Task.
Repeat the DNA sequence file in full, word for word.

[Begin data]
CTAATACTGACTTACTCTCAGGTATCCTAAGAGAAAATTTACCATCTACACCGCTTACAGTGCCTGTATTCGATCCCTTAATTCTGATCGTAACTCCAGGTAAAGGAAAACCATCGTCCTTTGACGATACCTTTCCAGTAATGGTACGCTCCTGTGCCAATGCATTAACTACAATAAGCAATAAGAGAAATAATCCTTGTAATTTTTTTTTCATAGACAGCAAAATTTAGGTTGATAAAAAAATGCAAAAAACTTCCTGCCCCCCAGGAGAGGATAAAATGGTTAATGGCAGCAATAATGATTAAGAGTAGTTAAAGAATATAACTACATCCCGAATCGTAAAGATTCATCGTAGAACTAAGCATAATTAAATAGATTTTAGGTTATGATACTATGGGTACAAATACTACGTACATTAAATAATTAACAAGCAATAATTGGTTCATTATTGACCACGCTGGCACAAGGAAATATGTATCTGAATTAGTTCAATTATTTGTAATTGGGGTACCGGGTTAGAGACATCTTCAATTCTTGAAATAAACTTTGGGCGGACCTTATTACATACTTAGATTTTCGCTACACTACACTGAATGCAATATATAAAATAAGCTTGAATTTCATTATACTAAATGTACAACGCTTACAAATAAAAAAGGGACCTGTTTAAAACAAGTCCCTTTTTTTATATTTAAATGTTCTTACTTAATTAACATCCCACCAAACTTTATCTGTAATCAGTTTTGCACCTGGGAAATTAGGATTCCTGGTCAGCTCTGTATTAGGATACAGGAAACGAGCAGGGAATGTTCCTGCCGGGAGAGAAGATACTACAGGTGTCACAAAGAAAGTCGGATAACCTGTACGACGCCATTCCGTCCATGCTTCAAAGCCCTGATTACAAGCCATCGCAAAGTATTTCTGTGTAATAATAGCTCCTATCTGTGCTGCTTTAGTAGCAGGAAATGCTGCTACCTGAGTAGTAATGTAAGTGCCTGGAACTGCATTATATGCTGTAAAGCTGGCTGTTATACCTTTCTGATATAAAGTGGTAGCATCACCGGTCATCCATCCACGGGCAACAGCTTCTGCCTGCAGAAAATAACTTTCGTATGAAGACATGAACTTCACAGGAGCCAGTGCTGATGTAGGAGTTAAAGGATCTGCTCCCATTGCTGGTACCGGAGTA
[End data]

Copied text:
CTAATACTGACTTACTCTCAGGTATCCTAAGAGAAAATTTACCATCTACACCGCTTACAGTGCCTGTATTCGATCCCTTAATTCTGATCGTAACTCCAGGTAAAGGAAAACCATCGTCCTTTGACGATACCTTTCCAGTAATGGTACGCTCCTGTGCCAATGCATTAACTACAATAAGCAATAAGAGAAATAATCCTTGTAATTTTTTTTTCATAGACAGCAAAATTTAGGTTGATAAAAAAATGCAAAAAACTTCCTGCCCCCCAGGAGAGGATAAAATGGTTAATGGCAGCAATAATGATTAAGAGTAGTTAAAGAATATAACTACATCCCGAATCGTAAAGATTCATCGTAGAACTAAGCATAATTAAATAGATTTTAGGTTATGATACTATGGGTACAAATACTACGTACATTAAATAATTAACAAGCAATAATTGGTTCATTATTGACCACGCTGGCACAAGGAAATATGTATCTGAATTAGTTCAATTATTTGTAATTGGGGTACCGGGTTAGAGACATCTTCAATTCTTGAAATAAACTTTGGGCGGACCTTATTACATACTTAGATTTTCGCTACACTACACTGAATGCAATATATAAAATAAGCTTGAATTTCATTATACTAAATGTACAACGCTTACAAATAAAAAAGGGACCTGTTTAAAACAAGTCCCTTTTTTTATATTTAAATGTTCTTACTTAATTAACATCCCACCAAACTTTATCTGTAATCAGTTTTGCACCTGGGAAATTAGGATTCCTGGTCAGCTCTGTATTAGGATACAGGAAACGAGCAGGGAATGTTCCTGCCGGGAGAGAAGATACTACAGGTGTCACAAAGAAAGTCGGATAACCTGTACGACGCCATTCCGTCCATGCTTCAAAGCCCTGATTACAAGCCATCGCAAAGTATTTCTGTGTAATAATAGCTCCTATCTGTGCTGCTTTAGTAGCAGGAAATGCTGCTACCTGAGTAGTAATGTAAGTGCCTGGAACTGCATTATATGCTGTAAAGCTGGCTGTTATACCTTTCTGATATAAAGTGGTAGCATCACCGGTCATCCATCCACGGGCAACAGCTTCTGCCTGCAGAAAATAACTTTCGTATGAAGACATGAACTTCACAGGAGCCAGTGCTGATGTAGGAGTTAAAGGATCTGCTCCCATTGCTGGTACCGGAGTA